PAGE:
So let's start with that shift in sound, and the most appropriate place comes in the production and composition. For one, unlike previous Slowdive records this album was entirely produced by the frontman Neil Halstead himself, with no involvement from engineer Chris Hufford. And while having listened to Mojave 3 you might have seen some of this coming, it still was a little jarring coming from previous records to this - the guitars are cleaner and sharper, the looped melodic progressions sitting in a liquid swell of reverb and synth as the drums sit midway back to tap out a steady, distant rhythm. There are hints of distortion that sit around some of the guitars and bass on songs like 'Stars Roving', 'No Longer Making Time', and 'Go Get It' - with the former along with 'Everyone Knows' and 'Don't Know Why' easily being the most propulsive songs Slowdive has ever written, and if you can get yourself in the right headspace for it it's got some solid swell - but the overall tone of this production is harder to quantify. The guitar lines sink into a mix that can lead some density, but the elements feel increasingly disconnected, the chill low gurgle of the synth not quite matching the sparse groove and percussion, all feeling so hollow and distant and nowhere close to organic. And again, that's not saying that there aren't potent melodies here - the liquid echo of the guitar against the more prominent bass groove sounds great on 'Sugar For The Pill', even if the oddly rounded tones post-chorus feel a bit off, and it's a similar sort of vibe that I liked about 'No Longer Making Time' - but even then, even at these songs' most hypnotic moments, I still feel more from the emotions at their core, there just isn't that sense of closeness or intimacy. Hell, the closing track 'Falling Ashes' is a carefully overdubbed piano ballad that I feel is supposed to feel contemplative and wistful, and yet it's just not resonating with me.

And the vocal delivery certainly isn't helping, and here's the thing: if Slowdive were going to keep with more intimate production, this method of vocal delivery would have been fine. Soft, inviting, gentle, seeking to coax the audience into the mood and the intimate emotions running through the stories. The problem is that when you have production that is more propulsive, carrying more of an edge in the synth and more energy in the guitar grooves, you expect the vocals to pick up a little more presence or immediacy... and that doesn't happen. Don't get me wrong, I like Neil Halstead's lower tones and Rachel Goswell's ethereal cooing, but if you're going to kick up the grooves and production that feels so much bigger, you'd like to think there'd be a little more passion, or at the very least layering that didn't feel like the words were getting lost in the swell or overdubs, which only emphasizes that detachment.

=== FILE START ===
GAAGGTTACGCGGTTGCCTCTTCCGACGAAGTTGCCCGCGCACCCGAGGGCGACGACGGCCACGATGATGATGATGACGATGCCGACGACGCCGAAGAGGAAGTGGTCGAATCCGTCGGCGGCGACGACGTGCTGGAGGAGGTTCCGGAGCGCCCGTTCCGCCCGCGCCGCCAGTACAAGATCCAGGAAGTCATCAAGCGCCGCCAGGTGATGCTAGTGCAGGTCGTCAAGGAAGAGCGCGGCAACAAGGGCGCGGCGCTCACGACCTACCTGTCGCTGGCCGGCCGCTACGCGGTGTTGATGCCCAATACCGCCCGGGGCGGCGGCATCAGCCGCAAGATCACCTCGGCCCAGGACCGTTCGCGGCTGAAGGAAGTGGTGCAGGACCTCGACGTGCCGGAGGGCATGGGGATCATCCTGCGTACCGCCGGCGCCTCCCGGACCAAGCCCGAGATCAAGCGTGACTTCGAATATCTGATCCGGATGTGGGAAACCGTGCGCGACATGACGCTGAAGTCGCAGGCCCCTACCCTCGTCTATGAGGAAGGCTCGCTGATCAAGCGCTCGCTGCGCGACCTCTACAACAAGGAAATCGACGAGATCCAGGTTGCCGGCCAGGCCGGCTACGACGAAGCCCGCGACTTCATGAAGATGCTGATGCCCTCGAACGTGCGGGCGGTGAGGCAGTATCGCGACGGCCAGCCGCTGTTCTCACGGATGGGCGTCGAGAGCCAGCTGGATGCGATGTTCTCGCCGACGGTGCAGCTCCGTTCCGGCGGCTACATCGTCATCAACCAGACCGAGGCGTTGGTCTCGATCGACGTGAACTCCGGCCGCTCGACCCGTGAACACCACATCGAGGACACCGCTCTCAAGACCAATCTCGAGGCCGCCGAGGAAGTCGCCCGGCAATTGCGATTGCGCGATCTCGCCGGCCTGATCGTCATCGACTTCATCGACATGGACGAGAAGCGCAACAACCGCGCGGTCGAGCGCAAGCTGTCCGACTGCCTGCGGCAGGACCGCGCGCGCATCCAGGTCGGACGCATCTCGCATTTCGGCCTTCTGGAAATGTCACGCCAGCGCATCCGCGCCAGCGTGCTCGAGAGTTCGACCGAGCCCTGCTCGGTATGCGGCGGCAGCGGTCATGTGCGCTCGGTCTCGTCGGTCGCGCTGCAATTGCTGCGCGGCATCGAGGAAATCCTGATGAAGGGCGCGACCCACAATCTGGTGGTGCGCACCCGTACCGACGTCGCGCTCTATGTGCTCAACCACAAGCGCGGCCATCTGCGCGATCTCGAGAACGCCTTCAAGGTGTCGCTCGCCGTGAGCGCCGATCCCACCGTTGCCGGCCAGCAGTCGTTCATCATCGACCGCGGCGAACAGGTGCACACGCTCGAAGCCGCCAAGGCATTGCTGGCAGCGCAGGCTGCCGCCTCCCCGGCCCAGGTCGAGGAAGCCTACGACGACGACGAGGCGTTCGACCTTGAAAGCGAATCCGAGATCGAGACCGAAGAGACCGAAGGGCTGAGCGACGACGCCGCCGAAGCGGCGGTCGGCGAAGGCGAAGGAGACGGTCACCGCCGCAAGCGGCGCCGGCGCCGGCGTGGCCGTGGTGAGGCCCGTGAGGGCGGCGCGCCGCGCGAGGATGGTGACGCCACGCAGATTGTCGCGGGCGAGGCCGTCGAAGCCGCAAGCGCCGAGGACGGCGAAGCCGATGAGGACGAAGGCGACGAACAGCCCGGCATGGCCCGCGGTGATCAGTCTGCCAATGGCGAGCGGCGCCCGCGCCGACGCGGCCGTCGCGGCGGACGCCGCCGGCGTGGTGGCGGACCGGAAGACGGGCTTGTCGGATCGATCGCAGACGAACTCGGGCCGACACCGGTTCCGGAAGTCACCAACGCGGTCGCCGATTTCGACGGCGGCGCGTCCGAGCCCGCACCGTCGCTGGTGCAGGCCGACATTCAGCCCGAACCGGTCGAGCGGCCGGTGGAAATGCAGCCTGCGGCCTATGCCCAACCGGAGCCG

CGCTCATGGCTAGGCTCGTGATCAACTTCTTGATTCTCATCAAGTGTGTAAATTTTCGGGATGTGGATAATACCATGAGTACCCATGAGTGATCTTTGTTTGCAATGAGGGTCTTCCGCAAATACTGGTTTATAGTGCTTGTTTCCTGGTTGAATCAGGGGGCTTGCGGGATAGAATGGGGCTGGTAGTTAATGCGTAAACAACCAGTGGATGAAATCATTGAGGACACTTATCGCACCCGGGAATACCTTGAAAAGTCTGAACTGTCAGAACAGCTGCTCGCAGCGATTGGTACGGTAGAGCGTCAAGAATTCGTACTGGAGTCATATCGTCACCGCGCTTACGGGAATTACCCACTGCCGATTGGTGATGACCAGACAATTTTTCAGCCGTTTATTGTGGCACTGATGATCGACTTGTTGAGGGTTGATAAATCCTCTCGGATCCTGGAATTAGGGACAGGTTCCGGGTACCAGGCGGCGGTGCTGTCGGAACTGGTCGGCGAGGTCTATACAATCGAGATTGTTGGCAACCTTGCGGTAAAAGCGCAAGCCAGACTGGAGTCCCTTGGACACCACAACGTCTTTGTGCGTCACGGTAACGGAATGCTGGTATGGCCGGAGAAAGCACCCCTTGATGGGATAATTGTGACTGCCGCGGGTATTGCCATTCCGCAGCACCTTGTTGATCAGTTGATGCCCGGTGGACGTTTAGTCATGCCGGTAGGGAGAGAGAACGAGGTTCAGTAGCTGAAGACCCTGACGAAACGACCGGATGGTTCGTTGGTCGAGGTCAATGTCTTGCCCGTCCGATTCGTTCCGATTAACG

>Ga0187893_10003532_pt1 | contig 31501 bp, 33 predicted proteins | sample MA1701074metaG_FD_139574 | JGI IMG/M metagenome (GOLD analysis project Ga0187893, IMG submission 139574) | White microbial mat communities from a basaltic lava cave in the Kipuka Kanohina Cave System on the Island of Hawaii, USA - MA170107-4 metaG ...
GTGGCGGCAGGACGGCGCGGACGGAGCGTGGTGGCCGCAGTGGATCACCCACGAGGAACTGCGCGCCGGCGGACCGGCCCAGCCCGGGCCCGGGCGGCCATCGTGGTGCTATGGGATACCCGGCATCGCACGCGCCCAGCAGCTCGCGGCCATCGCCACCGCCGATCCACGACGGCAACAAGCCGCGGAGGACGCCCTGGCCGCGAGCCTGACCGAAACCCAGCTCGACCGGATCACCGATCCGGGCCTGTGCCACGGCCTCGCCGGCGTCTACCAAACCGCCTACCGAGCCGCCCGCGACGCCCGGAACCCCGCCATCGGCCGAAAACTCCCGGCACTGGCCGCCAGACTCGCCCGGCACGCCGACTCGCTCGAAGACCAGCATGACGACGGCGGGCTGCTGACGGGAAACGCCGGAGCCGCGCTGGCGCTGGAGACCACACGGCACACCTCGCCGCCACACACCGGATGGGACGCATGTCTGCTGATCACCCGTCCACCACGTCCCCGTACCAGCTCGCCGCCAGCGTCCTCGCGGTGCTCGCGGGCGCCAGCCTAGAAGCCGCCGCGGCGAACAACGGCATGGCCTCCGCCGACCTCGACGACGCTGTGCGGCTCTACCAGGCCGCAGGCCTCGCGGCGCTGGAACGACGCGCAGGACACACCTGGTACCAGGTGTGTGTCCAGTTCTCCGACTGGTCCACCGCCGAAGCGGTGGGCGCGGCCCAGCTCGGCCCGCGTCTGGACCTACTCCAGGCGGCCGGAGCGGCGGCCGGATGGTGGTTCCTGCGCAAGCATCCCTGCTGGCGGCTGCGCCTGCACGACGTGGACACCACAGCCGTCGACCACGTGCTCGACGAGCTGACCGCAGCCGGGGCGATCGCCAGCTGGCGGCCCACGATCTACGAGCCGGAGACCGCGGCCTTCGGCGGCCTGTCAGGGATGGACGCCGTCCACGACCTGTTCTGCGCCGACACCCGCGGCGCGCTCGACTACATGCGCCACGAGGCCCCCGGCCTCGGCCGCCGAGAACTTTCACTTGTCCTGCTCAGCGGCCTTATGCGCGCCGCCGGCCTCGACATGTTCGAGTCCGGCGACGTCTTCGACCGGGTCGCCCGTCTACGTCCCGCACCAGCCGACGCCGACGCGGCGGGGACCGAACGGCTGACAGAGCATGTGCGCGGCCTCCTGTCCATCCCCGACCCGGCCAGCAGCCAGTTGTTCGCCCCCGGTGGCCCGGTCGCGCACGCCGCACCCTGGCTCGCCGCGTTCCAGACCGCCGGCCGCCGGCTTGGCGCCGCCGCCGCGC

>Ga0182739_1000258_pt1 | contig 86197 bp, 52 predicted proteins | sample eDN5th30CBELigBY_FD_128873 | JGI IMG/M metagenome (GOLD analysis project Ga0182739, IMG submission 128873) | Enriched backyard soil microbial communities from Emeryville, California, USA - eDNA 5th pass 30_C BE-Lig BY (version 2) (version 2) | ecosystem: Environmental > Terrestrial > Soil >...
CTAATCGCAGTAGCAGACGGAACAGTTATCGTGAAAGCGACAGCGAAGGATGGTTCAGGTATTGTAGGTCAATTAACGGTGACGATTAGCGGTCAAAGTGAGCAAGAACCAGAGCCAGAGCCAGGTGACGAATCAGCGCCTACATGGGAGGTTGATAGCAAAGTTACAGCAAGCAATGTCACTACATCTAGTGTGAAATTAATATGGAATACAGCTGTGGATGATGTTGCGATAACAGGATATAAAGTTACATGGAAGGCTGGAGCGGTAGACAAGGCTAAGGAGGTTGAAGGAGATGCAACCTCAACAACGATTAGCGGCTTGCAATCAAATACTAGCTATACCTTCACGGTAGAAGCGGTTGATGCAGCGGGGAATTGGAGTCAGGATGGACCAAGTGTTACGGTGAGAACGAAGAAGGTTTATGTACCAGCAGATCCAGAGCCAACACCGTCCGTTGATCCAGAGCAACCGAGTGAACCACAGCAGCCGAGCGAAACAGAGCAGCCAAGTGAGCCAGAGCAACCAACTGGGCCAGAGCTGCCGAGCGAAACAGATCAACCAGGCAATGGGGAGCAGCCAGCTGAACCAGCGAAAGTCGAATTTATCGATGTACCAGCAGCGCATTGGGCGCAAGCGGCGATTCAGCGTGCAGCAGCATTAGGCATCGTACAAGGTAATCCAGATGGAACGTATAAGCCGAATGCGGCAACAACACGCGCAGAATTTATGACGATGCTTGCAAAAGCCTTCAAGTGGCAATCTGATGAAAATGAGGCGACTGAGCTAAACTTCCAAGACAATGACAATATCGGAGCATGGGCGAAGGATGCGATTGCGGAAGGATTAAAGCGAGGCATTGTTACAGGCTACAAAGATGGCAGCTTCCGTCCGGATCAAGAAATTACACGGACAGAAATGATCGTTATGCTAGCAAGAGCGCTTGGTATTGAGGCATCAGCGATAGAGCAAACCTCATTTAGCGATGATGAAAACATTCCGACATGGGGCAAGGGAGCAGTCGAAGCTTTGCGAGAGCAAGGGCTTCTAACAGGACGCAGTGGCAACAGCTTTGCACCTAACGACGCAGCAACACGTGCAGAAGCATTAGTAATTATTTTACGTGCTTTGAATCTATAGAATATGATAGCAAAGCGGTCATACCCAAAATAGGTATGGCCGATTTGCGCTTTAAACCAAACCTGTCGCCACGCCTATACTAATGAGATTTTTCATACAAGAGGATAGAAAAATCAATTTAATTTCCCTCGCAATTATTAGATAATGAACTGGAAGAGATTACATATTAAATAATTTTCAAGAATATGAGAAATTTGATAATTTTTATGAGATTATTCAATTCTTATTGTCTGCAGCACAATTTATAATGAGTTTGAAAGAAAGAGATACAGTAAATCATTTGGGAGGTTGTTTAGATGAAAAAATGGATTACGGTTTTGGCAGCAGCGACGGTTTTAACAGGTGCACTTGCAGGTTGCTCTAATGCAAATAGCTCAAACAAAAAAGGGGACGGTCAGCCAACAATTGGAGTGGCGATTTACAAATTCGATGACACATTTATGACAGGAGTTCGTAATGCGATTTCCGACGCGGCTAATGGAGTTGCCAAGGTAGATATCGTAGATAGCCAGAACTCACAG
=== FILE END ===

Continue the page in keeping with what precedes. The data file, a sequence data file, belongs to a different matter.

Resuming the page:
But okay, maybe that was the point, if you go to the lyrics? Well, that's a tricky argument. You could say there's something that feels clinical about the language on songs like 'Slomo', describing that 'curious love', or how so much of this record uses the past tense or seems to be reflecting on past relationships that hit for a moment before sparking out, moments of half-remembered passion on blissed-out summer nights that causes you to step back and have songs 'thinking' about love. Hell, I even like how unlike so many groups with multiple lead singers, Slowdive actually gets some mileage in their writing pairing Halstead and Goswell against each other, like on the frustrated post-breakup emotions of 'Don't Know Why'. But then you have tracks like 'Star Roving' and 'No Longer Making Time' and 'Go Get It' that are aiming for a sort of wistfulness that runs more deeply and seems to demand greater passion and emotional involvement in the writing, and I'm just not getting the urgency in the delivery to really suck me in. It doesn't help that the album just feels underwritten: broad platitudes for which you really need a sense of swell and presence or deeper intimacy to pull you closer - as it is here, they feel like fragments hanging in the air, disconnected ideas that don't really rise above it all.

Look, I get that this is coming off as more negative, and as I said, maybe this type of shoegaze and dream pop just isn't for me. But at the same time, I also feel like Slowdive hits a weird half measure that doesn't compliment their strengths, trying to approach a specific vibe and atmosphere I found that, say, The xx hit far more effectively this year on I See You that I found way more captivating. This... look, if you're a Slowdive fan, I can see a lot of you really loving this, but again, I'm only kind of lukewarm and distant from it, which means I'm giving it a strong 6/10 and really a recommendation for fans only. Everyone else... check out their first three records, and if you're curious... meh, might be worth a listen.